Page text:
If you are considering doing a little car maintenance on your own, adding brake fluid might be one of the things that you consider taking on. However, not all brake fluids are the same, so you can't just go to the auto parts store and pick up a bottle or two. This guide explains what you need to know before you lift the hood and begin your work.
Understanding the DOT Brake Fluid Ratings
The Department of Transportation (DOT) regulates brake fluid just as they do anything else concerning vehicle operations. When you look at a bottle of brake fluid, you'll notice various ratings. The number is there to ensure that you grab the right fluid for your specific vehicle. The DOT provides specifications to brake fluid to ensure that there is enough resistance to moisture and heat.
If there is no enough resistance, your brakes may not work properly, especially if you're trying to stop in wet conditions, or if the road is really hot during the summer. On the other hand, too much resistance can mean sudden stops that can thrust you and your passengers forward if you need to hit your brakes hard to avoid an accident.
Mixing Two Fluids with Different Ratings
One of the DOT's requirements for production of brake fluid is that they are cross compatible. This means that it is possible to mix a newer (higher) rated fluid with an older system. But if your vehicle is already rated with a newer DOT system, then you shouldn't put a lower rated brake fluid in it. Think of it as software. Some new versions work on older systems, but an older version of software won't work in a newer system.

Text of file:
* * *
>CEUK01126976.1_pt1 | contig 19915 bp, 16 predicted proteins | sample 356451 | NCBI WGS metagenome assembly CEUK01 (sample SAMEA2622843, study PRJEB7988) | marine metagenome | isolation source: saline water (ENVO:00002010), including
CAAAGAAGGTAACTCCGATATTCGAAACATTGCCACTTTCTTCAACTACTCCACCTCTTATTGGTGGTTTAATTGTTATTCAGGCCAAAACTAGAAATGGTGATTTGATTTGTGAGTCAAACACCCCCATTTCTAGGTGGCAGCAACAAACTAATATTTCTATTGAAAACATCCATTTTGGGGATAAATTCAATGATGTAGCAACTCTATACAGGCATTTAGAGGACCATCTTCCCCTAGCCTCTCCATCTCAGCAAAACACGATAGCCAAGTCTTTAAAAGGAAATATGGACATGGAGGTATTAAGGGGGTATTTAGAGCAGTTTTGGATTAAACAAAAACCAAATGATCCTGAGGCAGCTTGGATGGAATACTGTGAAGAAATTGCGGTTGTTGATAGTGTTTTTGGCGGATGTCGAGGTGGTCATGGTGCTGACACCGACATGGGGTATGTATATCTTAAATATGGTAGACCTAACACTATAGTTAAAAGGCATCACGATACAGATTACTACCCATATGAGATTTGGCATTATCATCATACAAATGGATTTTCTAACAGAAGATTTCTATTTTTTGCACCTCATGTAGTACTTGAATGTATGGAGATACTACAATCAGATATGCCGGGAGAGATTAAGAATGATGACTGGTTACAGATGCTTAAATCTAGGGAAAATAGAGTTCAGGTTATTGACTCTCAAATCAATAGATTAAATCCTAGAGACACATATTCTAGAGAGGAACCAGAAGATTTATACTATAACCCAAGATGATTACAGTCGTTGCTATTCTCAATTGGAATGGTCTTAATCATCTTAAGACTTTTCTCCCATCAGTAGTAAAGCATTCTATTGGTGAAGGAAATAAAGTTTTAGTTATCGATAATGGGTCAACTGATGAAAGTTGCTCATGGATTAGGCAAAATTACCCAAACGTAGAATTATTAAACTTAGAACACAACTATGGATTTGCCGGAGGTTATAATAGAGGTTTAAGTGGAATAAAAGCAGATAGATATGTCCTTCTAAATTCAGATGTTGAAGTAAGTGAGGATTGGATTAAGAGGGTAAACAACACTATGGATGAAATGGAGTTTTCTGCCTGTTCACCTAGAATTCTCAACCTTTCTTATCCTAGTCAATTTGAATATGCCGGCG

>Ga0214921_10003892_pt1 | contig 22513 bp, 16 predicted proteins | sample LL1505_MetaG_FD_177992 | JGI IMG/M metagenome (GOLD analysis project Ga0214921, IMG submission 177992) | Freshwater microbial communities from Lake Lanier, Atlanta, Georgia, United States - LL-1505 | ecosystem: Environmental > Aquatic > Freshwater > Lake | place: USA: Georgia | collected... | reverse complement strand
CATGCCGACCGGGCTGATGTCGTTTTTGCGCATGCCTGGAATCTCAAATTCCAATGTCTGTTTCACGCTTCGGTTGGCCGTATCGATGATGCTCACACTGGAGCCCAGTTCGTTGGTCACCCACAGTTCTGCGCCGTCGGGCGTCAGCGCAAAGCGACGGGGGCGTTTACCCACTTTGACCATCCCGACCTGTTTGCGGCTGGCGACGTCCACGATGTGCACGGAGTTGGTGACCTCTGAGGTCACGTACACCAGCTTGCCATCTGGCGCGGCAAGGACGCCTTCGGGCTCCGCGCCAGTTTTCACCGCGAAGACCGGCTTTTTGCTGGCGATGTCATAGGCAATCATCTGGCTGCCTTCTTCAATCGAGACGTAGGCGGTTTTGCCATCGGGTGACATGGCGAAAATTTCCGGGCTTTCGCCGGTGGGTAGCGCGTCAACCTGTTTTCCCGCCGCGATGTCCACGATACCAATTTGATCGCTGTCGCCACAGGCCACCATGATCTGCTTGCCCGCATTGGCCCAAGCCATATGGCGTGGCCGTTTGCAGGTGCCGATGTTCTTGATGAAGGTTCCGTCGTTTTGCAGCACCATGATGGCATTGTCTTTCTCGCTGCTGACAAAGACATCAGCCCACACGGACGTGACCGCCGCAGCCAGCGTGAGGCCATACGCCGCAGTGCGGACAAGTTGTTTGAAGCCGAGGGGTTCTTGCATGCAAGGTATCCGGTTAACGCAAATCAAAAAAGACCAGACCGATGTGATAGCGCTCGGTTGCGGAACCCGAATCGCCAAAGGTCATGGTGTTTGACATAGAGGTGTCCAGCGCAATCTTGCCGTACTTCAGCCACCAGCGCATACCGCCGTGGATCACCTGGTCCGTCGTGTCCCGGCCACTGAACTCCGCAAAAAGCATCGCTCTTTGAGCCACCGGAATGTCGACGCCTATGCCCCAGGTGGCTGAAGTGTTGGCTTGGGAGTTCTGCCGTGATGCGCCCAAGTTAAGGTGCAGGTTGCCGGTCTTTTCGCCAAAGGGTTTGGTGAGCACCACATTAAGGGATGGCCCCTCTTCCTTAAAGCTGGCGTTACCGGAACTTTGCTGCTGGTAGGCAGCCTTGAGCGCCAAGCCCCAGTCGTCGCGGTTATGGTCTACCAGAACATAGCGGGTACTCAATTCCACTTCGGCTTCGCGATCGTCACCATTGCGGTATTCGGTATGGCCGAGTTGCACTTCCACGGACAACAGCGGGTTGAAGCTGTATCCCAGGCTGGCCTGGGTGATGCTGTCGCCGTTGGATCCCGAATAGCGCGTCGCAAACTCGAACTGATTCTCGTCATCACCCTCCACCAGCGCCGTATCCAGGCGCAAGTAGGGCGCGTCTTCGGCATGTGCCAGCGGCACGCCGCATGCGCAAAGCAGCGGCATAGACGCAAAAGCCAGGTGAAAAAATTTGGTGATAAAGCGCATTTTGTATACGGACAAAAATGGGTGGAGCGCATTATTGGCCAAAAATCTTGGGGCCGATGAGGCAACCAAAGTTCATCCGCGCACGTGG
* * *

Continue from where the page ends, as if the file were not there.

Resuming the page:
Knowing Which Brake Fluid to Purchase
There are a few factors to consider when purchasing the proper brake fluid. For the most part, your owner's manual can guide you through the process, but if you don't have one, then your auto parts professional will need to know the following:
Adding your own brake fluid can save you money in labor fees for a brake mechanic. Take the time to learn which brake fluid you need to purchase, as suggested by the DOT guidelines and regulations. Ask your brake professional, one like Precision Automotive, for help if you are unsure about which one to purchase, or if you would prefer that they add it in for you.Share
15 May 2015
When it comes to auto repairs, I am lucky. A good friend of mine is very car savvy and is able to make the majority of the repairs that my car needs. However, recently he sprung a question on me that surprised me. He asked if I wanted him to install a new part or a quality used car part. I asked for his opinion and did some research online. I was surprised to find that there wasn't a lot of information out there about when you should and should not use used parts in your car. So that's how this website came to be. I decided to compile the information I learned, so that in the future, someone doesn't have to search all over to decide whether to have a new or used car placed in their car. Hope my website helps you to make your decision!